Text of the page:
Then, as is common in the summer in Greece, the first serious “meltemi” type winds (seasonal 7-8 Beaufort scale northeastern winds that last for 3-4 days) came. Arriving on 22 July 1998, they caused a new round of large wildfires. This time the destruction was much larger as the winds persisted for many days and they were combined with low relative humidity. One of these fires, that erupted among houses on 22 July on mount Ymettos next to Athens, destroyed a number of houses, burned a few private cars and tragically killed three firefighters and one volunteer firefighter. Their fire truck, which they had abandoned, remained practically intact at a short distance from the point where their bodies were found. It was full of water and it is quite clear that if they had stayed in the truck they would have survived. The results of the Fire Service investigation on the incident have not been publicly announced.
In the first days of August the situation became even worse, mainly in central and southern Greece, with many fires becoming large and burning for many days. Ilia, a prefecture in western Peloponnese where ancient Olympia is, was hit the worst. Most of the forests there burned, reaching a total of more than 20,000 ha within that prefecture. Fortunately, ancient Olympia and its surrounding forest was saved. Another long lasting fire burned most of the Pinus nigra forest on mount Taygetos near Sparta in Peloponnese, an area of great ecological importance. Close to that, in Messinia, another large fire claimed two more citizen lives on 5 August, while a less intense but hard-to-fight fire on the steep slopes of mount Olympos in Macedonia kept burning for more than 18 days. However, most attention was caught by a disastrous fire at the outskirts of Athens. The fire started at 22:00 on 2 August at the village of Stamata northeast of Athens under calm conditions. It was not attacked effectively through the night, so next morning, when winds picked up, it accelerated, crowned in Aleppo pine (Pinus halepensis) forest and started spotting. It continued for four days, burning more than 7500 ha, causing unbelievable disaster and practically entering some suburbs of Athens. This fire destroyed the forest that had remained on the mountain of Penteli after the 6200 ha fire there in 1995, and reburned most of the previously burned area diminishing the probability for natural regeneration of Aleppo pine there due to lack of seed. Hundreds of houses and other buildings (hospitals, restaurants, factories, a school, etc.) were destroyed or suffered significant damage. A 67-year old man who lived in the village of Penteli at the base of Penteli mountain was caught by the fire and died as he was fleeing his home.
The inadequacy of the firefighting forces to cope with the blazes became so evident by 5 August 1998 that the government requested international help. Initial help in the form of Canadair CL-415 waterbombers came from Italy and France during the crisis and stayed in Greece for a few days. Four German military helicopters (CH-53) arrived later as well as a Russian Ilyushin jet plane that can deliver 40 tons of water per flight. Furthermore, four Canadair CL-215 planes were rented from Canada. The government also took special prevention measures such as forbidding visits to the forests in the fire stricken areas and organizing army-supported patrols in sensitive areas.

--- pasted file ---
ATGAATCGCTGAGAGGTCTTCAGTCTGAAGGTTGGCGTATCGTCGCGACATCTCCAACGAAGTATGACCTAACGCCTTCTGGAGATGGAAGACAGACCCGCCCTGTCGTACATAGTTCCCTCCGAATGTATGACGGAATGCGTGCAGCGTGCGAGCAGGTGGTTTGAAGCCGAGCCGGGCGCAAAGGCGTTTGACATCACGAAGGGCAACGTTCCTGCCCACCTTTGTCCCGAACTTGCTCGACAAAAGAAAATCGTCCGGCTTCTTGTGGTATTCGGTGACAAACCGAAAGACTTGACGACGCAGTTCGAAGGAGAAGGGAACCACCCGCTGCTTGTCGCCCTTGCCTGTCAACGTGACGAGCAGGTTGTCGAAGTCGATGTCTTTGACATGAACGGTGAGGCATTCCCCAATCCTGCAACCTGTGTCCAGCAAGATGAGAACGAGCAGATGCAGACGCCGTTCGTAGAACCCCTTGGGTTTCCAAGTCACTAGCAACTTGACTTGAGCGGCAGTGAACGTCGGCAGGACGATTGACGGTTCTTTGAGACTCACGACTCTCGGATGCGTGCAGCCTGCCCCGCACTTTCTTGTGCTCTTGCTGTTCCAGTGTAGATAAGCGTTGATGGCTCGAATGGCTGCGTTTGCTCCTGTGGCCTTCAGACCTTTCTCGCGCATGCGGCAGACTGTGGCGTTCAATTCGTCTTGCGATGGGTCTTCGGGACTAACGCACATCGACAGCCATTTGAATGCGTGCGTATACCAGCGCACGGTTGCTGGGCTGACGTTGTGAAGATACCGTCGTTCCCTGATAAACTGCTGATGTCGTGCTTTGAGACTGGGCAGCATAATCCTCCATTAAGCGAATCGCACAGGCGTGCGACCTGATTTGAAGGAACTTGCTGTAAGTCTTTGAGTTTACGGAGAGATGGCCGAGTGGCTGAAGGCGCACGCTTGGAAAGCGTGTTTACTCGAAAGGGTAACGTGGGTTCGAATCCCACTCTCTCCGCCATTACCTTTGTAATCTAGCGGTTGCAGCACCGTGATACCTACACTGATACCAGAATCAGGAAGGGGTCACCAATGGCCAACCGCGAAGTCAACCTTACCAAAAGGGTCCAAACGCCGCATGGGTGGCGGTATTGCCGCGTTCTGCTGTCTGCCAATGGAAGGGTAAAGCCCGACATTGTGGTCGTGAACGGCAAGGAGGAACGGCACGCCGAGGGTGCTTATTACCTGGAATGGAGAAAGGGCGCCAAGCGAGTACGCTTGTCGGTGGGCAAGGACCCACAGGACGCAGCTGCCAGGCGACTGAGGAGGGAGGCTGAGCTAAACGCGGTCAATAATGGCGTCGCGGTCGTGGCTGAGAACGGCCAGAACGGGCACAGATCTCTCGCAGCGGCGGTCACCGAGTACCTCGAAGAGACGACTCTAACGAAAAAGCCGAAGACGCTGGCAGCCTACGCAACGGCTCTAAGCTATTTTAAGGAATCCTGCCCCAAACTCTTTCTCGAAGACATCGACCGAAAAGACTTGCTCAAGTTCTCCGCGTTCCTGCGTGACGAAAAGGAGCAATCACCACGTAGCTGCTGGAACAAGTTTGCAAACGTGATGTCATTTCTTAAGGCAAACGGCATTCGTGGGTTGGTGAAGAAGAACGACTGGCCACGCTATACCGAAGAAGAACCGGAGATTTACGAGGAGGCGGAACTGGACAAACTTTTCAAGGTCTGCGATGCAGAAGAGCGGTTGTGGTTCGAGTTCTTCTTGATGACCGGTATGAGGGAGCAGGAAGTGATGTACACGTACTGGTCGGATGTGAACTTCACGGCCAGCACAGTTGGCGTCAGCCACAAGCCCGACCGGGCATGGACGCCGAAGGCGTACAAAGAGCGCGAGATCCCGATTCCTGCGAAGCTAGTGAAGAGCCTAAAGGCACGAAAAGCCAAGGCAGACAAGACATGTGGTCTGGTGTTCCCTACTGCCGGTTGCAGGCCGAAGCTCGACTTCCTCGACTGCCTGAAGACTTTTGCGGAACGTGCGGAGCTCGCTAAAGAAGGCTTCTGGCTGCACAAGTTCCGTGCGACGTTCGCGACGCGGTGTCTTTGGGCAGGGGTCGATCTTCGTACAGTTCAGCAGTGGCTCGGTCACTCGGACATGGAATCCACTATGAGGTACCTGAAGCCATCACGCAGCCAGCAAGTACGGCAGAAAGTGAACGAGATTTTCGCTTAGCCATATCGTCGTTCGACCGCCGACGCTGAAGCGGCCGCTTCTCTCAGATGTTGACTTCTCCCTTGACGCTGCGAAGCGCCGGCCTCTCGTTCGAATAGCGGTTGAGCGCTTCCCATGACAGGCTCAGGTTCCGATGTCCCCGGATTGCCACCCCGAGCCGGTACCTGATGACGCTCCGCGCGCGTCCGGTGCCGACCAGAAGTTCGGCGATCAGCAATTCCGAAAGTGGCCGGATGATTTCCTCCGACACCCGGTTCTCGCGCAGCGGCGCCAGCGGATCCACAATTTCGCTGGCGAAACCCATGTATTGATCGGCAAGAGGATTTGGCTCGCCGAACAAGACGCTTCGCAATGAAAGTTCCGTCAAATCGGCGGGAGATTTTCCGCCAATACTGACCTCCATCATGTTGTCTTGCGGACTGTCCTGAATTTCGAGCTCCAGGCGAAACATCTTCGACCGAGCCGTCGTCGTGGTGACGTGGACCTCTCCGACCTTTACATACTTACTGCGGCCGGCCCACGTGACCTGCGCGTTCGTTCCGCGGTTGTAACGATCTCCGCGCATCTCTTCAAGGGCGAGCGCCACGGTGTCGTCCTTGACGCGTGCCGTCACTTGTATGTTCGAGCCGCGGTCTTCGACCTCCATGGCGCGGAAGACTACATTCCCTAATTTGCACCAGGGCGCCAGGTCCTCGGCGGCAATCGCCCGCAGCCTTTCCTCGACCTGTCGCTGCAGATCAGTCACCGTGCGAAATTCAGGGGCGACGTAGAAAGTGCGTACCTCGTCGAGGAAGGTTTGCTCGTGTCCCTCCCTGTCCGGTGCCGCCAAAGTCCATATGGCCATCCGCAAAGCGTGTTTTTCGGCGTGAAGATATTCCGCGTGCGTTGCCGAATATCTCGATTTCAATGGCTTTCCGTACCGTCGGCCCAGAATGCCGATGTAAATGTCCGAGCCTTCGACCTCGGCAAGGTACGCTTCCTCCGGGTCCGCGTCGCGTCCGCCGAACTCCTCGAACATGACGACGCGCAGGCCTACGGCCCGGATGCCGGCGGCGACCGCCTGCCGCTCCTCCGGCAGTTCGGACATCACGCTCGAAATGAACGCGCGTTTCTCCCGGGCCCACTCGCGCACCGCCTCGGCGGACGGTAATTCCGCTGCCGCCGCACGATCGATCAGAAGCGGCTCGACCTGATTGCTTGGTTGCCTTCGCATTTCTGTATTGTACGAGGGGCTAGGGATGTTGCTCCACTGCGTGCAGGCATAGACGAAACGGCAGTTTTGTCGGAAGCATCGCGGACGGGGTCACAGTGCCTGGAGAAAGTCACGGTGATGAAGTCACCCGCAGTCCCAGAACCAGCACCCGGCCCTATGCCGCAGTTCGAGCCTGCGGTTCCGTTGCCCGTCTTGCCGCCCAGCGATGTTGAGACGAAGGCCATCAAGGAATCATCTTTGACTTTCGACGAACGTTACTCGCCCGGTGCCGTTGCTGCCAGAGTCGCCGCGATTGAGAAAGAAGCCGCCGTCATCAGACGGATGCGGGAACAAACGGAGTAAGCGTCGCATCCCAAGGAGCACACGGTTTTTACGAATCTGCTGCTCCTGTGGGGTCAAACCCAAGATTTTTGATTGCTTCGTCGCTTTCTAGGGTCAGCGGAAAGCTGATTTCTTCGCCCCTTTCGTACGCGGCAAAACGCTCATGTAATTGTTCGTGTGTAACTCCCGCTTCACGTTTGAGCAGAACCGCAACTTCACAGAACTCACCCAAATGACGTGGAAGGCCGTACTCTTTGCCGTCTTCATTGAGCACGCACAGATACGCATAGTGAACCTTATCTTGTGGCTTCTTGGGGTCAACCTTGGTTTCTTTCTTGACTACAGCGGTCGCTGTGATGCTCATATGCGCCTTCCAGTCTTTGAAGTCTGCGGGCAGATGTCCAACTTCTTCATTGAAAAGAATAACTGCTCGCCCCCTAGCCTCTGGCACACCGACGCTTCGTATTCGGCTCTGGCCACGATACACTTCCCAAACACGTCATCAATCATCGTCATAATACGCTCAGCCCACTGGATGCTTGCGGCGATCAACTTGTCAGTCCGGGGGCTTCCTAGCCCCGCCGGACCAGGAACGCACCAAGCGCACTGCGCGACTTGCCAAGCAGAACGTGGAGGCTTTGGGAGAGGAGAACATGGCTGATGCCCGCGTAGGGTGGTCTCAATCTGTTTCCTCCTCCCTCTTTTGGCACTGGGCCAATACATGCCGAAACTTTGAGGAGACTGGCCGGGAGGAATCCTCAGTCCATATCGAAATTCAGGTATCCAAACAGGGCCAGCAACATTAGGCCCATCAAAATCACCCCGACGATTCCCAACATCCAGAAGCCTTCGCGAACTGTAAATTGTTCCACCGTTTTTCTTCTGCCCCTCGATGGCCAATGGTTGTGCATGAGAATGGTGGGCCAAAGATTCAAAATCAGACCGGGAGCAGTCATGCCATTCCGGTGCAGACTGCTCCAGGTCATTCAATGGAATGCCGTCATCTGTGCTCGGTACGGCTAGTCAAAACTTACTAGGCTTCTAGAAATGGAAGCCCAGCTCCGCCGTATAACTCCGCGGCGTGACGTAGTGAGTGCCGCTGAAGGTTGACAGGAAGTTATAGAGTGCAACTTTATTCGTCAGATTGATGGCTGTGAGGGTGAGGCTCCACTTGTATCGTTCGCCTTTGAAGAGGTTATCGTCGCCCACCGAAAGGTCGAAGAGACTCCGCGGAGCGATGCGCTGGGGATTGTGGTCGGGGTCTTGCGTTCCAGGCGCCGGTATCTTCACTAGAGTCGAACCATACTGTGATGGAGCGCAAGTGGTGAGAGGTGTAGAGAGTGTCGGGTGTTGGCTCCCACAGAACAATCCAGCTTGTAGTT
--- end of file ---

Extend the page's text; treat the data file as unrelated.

After 10 August 1998 weather conditions started changing. Air relative humidity gradually increased, winds generally subsided and some rain fell in various parts of the country. Fire activity decreased and only few fires became relatively large after that.
Official fire statistics, in contrast to previous years, had not been available through the fire season. By the end of August estimates from foresters brought the total burned area to approximately 120,000 or even 150,000 ha. At the end of fall, the Fire Service announced that a total of 95,571 ha had burned. Only 78,192 ha were wildlands while the rest was mainly rural and urban-wildland interface areas. These figures were questioned by forestry people. The data presented in Figure 1 show the total burned area per year in Greece for the 1980-1998 period; the 1998 figures of the total burned area are based on the (non-final) Fire Service estimates.
The number of fires, according to the Fire Service, reached 8748 in 1998, bringing the mean burned area per fire to approximately 11 ha. However, the fire recording system of the Fire Service is not compatible with the previously used one. As a result the number of recorded fires is more than double of the figure for any previous year as illustrated in Figure 2.
In conclusion, the mistakes made before and during the fire season resulted in a clearly foreseeable disaster. These mistakes should not be repeated. It is very important for the country to take advantage of the remaining time before the next fire season and to organize the best possible system for forest fire protection. Such a system should:
Recognize the need for well planned overall fire management, and not only the need for effective fire suppression.
Give an emphasis on fire prevention.
Incorporate within a well planned and organized framework all existing forces, avoiding turf battles.
Take advantage of all the expertise and technology available in the country in order to make the system and the available forces work in the best possible way.
Fig.1. Total area burned per year in Greece in the period 1980-1998
Fig.2. Number of forest fires in Greece in the period 1980-1998